Think Tank: Inflation Rates to Ease in Q2

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May 7 – China’s policy group, the State Information Center, predicts that inflation rates could ease to 7.5 percent from 8 percent come the second quarter of the year. It cautions that inflationary pressures will remain due to high grain prices and continued investment.

“Seasonal changes and government measures to boost agricultural supplies may cause consumer prices to slide in the second quarter,” reported the State Information Center. “But inflationary pressure is still mounting because of domestic and international factors.”

In February, the consumer price index (CPI) gained 8.7 percent – the highest gain in 12 years. Fluctuations in food prices account for an estimated one-third of China’s consumer price index. The CPI indicates the average price of consumer goods and services purchased by households and is used as a measure of inflation. Last year, rising food prices accounted for 70 percent of inflation.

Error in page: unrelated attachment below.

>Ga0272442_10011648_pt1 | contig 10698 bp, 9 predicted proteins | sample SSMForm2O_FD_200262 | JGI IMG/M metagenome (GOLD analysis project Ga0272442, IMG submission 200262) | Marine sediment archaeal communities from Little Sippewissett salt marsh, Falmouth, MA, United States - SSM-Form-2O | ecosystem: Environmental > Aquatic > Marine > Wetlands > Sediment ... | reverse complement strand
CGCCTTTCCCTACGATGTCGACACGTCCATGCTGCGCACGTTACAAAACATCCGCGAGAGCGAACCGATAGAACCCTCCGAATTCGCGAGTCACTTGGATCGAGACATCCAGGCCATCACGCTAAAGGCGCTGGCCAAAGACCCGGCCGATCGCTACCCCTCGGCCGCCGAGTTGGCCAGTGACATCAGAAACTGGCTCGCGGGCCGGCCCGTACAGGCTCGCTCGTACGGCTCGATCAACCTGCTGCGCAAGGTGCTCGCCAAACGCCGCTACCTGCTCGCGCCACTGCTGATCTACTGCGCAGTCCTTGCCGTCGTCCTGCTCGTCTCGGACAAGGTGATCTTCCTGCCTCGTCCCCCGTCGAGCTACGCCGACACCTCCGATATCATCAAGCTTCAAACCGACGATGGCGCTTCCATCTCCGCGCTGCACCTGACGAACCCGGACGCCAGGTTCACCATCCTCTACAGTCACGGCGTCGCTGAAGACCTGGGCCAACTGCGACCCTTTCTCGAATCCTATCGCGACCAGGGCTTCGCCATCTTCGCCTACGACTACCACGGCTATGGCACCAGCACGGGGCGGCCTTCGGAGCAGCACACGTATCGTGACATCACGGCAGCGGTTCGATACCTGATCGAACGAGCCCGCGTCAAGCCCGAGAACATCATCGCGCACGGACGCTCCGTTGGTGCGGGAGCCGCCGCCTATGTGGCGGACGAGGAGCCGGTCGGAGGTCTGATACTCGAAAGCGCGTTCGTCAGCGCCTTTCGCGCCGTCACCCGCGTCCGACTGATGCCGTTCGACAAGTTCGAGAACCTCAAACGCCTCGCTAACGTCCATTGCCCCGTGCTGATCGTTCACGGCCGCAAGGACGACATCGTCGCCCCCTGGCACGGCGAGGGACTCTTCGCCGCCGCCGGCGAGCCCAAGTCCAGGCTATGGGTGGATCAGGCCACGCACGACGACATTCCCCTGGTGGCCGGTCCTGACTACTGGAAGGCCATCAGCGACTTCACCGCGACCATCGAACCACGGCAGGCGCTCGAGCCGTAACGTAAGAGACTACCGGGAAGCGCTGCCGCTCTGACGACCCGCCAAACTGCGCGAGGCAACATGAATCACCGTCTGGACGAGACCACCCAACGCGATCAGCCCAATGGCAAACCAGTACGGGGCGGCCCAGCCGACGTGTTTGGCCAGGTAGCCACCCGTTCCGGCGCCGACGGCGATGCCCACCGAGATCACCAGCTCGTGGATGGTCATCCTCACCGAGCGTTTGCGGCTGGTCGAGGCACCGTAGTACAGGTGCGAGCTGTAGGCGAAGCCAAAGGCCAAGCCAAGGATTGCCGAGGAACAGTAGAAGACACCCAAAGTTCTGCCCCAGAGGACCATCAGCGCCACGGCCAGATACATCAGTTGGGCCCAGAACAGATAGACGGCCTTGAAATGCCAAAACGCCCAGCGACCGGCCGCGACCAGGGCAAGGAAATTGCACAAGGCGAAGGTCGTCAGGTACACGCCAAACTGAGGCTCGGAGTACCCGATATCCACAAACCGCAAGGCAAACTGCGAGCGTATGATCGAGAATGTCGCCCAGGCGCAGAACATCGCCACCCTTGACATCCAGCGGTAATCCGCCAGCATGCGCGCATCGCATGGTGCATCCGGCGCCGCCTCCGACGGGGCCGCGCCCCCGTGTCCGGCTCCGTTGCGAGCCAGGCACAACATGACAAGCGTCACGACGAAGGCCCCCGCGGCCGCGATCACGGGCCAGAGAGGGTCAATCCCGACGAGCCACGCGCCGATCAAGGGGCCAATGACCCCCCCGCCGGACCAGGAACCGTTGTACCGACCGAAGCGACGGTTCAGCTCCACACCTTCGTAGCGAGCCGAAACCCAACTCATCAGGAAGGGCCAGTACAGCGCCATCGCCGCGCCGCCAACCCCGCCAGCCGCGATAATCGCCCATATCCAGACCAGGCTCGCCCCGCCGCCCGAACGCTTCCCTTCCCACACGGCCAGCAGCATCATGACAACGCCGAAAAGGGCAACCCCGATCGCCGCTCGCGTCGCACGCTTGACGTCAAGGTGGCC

The center said that the country is facing pressure to increase local grain prices due to a demand-supply gap and agricultural production costs from fertilizer and fuel.

According to China Daily, international agricultural prices increased by 14.6 percent during the first quarter while grain prices have more than tripled to US$1,000 per ton in the past year.

China has been working to maintain domestic rice prices by implementing export bans and agricultural subsidies. Sources speculate how long the government can hold down the price of rice in light of increasing global grain prices and reports of illegal rice exports.

The State Information Center went on to say that investment in China will continue due to rising corporate profits and reshuffled local government officials seeking to attract investment in their region. It says the economy will expand by 10.8 percent in the second quarter, a rise of 0.2 percentage points from the first.